A while ago Chef Software announced that they would move all source code to the Apache 2.0 license (see announcement for details), which is something I welcome. Not so much welcomed by many was the fact that they also announced to stop “free binary distributions”. In the past you could freely download and use the core parts of their offering, if that was sufficient for your needs. What upset many people was that the heads-up period for this change was rather short and many answers were left open. It also did not help that naturally their web site held many references to the old model, so people were confused.
In the meantime it seems that Chef has loosened their position on binary distributions a bit. There is now a number of binaries that are available under the Apache 2.0 license and they can be found here. This means that you can use Chef freely, if you are willing to compromise on some features. Thanks a lot for this!
This post will describe what I did to set up a fresh Chef environment with only freely available parts. You need just two things to get started with Chef: the server and the administration & development kit. The latter goes by the name of ChefDK and can be installed on all machines on which development and administration work happens. It comes with various command line tools that allow you to perform the tasks needed.
Interestingly, you will find almost no references to ChefDK on the official web pages. Instead its successor “Chef Workstation” will be positioned as the tool to use. There is only one slight problem here: The latest free version is pretty old (v0.4.2) and did not work for me, as well as various other people. That was when I decided to download the latest free version of ChefDK and give it a try. It worked immediately and since I had not needed any of the additional features that come with Chef Workstation, I never looked back.
No GUI is part of those free components. Of course Chef offer such a GUI (web-based) which is named Chef Management Console. It is basically a wrapper over the server’s REST API. Unfortunately the Management Console is “free” only up to 25 nodes. For that reason, but also because its functionality is somewhat limited compared to the command line tools, I decided to not cover it here.
Please check the licenses by yourself, when you follow the instructions below. It is solely your own responsibility to ensure compliance.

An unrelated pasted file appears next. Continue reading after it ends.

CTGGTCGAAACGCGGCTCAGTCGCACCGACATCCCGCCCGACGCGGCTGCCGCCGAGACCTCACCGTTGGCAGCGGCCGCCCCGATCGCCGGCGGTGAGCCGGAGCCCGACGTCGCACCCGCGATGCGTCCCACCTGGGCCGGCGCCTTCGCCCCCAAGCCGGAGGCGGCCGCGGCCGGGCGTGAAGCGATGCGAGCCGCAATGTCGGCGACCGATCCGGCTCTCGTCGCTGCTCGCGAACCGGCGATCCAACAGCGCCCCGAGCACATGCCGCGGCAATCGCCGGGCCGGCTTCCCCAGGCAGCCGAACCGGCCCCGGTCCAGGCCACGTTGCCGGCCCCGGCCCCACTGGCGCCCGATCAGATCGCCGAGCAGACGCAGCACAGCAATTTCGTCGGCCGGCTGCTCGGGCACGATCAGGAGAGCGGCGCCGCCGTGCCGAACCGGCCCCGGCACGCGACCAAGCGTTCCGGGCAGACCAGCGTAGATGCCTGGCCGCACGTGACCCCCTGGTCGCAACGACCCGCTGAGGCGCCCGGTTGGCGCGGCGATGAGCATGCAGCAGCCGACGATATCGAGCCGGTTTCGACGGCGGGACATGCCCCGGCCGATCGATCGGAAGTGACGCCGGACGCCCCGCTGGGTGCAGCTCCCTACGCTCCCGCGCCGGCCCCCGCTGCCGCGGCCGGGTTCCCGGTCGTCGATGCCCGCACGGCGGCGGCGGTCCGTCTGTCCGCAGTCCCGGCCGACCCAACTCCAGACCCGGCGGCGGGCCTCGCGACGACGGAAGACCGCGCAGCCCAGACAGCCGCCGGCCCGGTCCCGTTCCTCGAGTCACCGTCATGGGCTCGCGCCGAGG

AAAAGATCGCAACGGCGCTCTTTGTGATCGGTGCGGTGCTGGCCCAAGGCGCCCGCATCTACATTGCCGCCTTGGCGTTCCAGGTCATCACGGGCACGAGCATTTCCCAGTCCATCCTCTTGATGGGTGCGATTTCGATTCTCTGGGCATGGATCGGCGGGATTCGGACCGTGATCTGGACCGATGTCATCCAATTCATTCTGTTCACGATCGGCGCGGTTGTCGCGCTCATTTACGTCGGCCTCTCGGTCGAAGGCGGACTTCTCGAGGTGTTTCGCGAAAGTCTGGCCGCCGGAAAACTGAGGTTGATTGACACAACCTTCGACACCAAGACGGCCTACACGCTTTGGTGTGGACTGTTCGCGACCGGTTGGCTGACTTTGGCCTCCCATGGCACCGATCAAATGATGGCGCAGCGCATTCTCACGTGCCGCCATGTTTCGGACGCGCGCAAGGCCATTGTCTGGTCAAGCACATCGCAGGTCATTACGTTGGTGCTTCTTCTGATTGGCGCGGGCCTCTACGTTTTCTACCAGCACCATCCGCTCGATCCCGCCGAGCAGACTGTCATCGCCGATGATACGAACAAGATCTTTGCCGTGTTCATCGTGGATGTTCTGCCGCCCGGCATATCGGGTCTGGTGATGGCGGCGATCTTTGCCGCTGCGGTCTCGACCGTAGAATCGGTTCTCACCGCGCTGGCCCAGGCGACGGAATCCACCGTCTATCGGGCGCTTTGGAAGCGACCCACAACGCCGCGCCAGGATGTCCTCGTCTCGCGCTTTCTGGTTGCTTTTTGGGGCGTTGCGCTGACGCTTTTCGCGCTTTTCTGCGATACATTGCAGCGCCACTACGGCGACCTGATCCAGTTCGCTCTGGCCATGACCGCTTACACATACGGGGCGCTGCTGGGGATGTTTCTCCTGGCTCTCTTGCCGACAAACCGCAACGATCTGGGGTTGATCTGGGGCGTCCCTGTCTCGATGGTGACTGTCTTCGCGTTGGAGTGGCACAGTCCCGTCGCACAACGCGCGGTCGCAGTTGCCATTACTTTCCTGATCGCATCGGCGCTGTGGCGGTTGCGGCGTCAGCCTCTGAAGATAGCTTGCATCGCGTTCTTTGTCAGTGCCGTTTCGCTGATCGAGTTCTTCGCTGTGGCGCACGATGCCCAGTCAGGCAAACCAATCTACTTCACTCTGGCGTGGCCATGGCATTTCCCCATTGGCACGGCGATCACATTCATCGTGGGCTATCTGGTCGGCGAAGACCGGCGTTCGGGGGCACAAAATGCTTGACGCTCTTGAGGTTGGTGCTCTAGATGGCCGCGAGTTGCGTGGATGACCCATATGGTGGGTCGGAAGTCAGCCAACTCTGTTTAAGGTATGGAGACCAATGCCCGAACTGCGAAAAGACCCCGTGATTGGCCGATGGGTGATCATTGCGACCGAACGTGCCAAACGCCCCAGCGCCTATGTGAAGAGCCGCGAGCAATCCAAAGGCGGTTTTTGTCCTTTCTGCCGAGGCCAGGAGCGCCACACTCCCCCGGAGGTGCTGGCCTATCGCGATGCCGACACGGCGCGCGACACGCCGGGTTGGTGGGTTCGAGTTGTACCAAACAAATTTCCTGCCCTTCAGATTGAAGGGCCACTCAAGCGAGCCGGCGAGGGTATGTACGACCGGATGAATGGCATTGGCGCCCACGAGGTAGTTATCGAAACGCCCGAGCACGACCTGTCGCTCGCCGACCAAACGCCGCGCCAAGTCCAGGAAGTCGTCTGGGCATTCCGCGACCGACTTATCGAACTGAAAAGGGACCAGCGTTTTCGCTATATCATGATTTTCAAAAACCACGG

Below you will find a description of what I did to get things up and running. If you have a different environment (e.g. use Ubuntu instead of CentOS) you will need to check the details for your needs. But overall the approach should stay the same.
The environment I will use looks like this
- Chef server: Linux VM with CentOS 7 64 bit (minimal selection of programs)
- Chef client 1: Linux VM like for Chef server
- Development and administration: Windows 10 Pro 64bit (v1909)
I am not sure yet whether I will expand this in the future. If you are interested, please drop a comment below.
Please check that your system meets the prerequisites for running Chef server.
The download is a bit tricky, since we don’t want to end up with something that falls under a commercial license. As of this writing (April 2020) the following component binaries are the latest that come under an Apache 2.0 license. I verified the latter by clicking at “License Information” underneath each of the binaries that I plan to use.
- Chef Infra Server: v12.19.31 (go here to check for changes)
- Chef DK: 3.13.1 (go here to check for changes)
As to the download method Chef offer various methods. Typically I would recommend to use the package manager of your Linux distribution, but this will likely cause issues from a license perspective sooner or later.
Server Installation and Initial Setup
So what we will do instead is perform a manual download by executing the following steps (they are a sub-set of the official steps and all I needed to do on my system):